We’ve had heavy snowfalls during the last few winters, rendering the world in shades of black and white. A few years ago I commented to a friend during winter that I was tired of shooting naturally monochrome images and was longing for spring to produce some colours to fill my lens with.
She, being a true art historian, referred to what she called colore e disegno – ‘colour or design’ – the great debate in Italian Renaissance art. As I understand it, there was one school of thought that used shape and composition to determine what is a good picture, while the opposing side considered colour as the most important property by which to judge an image.
This distinction makes so much sense to me as a photographer, and I’m realising that I will take both sides of this debate at one time or another, depending on my mood, state of inspiration and the season.
An image with the main focus on lines and shapes and forms will often be very well suited to black and white. Such studies are perfect for the winter season; when the point is to highlight the shape of a thing, colour is often more a distraction than anything else.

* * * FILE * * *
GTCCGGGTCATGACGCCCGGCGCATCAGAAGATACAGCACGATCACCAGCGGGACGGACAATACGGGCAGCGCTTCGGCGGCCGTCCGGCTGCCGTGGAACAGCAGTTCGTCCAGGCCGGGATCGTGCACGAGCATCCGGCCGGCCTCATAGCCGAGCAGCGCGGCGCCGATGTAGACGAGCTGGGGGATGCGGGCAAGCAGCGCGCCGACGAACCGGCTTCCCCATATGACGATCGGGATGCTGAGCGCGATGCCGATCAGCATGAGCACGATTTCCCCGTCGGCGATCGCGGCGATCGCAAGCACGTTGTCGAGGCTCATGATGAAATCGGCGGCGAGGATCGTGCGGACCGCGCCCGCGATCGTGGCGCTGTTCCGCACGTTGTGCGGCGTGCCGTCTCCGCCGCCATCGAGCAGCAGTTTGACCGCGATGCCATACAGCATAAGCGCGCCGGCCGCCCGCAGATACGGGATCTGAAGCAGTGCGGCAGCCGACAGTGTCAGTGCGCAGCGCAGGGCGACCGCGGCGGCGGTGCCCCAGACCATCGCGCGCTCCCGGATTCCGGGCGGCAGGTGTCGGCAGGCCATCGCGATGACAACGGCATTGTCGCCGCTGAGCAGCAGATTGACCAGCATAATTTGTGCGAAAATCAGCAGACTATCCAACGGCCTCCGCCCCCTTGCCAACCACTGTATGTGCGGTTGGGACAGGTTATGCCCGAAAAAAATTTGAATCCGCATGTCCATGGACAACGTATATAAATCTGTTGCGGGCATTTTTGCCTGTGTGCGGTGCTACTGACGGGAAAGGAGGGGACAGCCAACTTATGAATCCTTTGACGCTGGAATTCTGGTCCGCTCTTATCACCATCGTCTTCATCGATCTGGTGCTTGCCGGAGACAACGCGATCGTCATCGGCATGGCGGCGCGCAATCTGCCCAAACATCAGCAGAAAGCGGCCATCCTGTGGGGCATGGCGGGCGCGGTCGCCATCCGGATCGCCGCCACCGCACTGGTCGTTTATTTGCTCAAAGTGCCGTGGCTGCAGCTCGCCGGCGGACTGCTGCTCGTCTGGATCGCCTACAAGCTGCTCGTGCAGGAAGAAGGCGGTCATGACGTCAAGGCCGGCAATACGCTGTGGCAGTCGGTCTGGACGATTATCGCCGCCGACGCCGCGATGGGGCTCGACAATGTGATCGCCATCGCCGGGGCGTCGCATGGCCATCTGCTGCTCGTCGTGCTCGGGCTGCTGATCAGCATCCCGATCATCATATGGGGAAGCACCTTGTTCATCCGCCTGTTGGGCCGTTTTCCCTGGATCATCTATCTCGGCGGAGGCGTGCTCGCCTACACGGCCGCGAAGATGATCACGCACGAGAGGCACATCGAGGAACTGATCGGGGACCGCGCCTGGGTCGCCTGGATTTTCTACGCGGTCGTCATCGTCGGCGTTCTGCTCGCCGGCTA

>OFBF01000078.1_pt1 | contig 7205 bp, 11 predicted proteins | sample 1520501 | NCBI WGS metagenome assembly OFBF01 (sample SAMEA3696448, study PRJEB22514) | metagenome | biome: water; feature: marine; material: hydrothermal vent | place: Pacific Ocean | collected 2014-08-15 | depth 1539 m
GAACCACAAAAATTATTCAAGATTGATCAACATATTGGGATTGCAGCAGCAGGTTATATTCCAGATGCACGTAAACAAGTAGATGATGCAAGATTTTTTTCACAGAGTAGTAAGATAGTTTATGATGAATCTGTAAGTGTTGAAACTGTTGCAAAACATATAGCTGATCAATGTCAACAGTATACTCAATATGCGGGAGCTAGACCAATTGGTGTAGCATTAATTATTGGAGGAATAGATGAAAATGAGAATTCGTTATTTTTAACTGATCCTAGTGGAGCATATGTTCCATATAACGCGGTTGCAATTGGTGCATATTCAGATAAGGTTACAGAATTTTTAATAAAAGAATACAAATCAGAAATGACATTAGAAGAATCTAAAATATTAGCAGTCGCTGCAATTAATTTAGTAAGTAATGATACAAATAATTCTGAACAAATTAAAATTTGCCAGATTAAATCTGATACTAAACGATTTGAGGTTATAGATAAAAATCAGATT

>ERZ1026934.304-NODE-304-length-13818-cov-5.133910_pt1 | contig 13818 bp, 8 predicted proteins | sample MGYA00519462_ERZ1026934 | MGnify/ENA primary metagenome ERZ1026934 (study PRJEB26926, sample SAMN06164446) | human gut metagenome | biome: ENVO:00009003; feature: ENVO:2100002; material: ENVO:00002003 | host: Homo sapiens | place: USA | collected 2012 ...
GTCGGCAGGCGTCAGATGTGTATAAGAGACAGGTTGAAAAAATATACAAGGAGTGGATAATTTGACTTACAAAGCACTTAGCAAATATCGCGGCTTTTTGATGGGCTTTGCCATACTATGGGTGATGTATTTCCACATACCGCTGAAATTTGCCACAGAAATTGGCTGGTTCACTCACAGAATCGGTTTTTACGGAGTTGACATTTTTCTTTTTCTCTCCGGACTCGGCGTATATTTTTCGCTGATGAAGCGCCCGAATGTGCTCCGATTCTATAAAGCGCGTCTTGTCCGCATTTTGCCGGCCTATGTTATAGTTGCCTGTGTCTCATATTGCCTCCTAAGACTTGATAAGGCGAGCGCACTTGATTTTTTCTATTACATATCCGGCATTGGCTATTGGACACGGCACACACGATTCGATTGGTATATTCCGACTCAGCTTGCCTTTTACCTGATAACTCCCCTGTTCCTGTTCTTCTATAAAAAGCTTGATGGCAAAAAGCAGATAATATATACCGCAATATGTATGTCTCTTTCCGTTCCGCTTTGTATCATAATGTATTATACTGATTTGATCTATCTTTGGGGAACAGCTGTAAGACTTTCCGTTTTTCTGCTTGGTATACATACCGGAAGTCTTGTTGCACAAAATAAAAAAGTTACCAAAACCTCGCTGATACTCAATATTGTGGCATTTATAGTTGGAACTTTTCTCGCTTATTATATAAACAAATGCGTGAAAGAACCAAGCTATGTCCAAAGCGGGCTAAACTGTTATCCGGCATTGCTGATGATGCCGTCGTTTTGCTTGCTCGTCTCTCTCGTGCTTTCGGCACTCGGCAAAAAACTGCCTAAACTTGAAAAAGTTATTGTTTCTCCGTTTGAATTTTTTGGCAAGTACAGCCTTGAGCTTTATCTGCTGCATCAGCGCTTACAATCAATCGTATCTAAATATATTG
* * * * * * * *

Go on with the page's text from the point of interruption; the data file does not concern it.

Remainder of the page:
On the other hand, deliberately including colour in a composition can make for spectacular, emotional images. At this point, summer is in full force, and the more I look around me, the more I become aware of and learn to appreciate how the world is drenched in colour. Outside my office window the red, white and blue Norwegian flag is waving in the wind against a backdrop of lush, green leaves. Walking home from work I pass by sunny-yellow flowers and house facades that glow fiery red in the sun. At this point I can do nothing but soak up the bright colours surrounding me, with my lens and with my mind, in order to be ready, with fully recharged batteries, for the inevitable return of the monochrome season.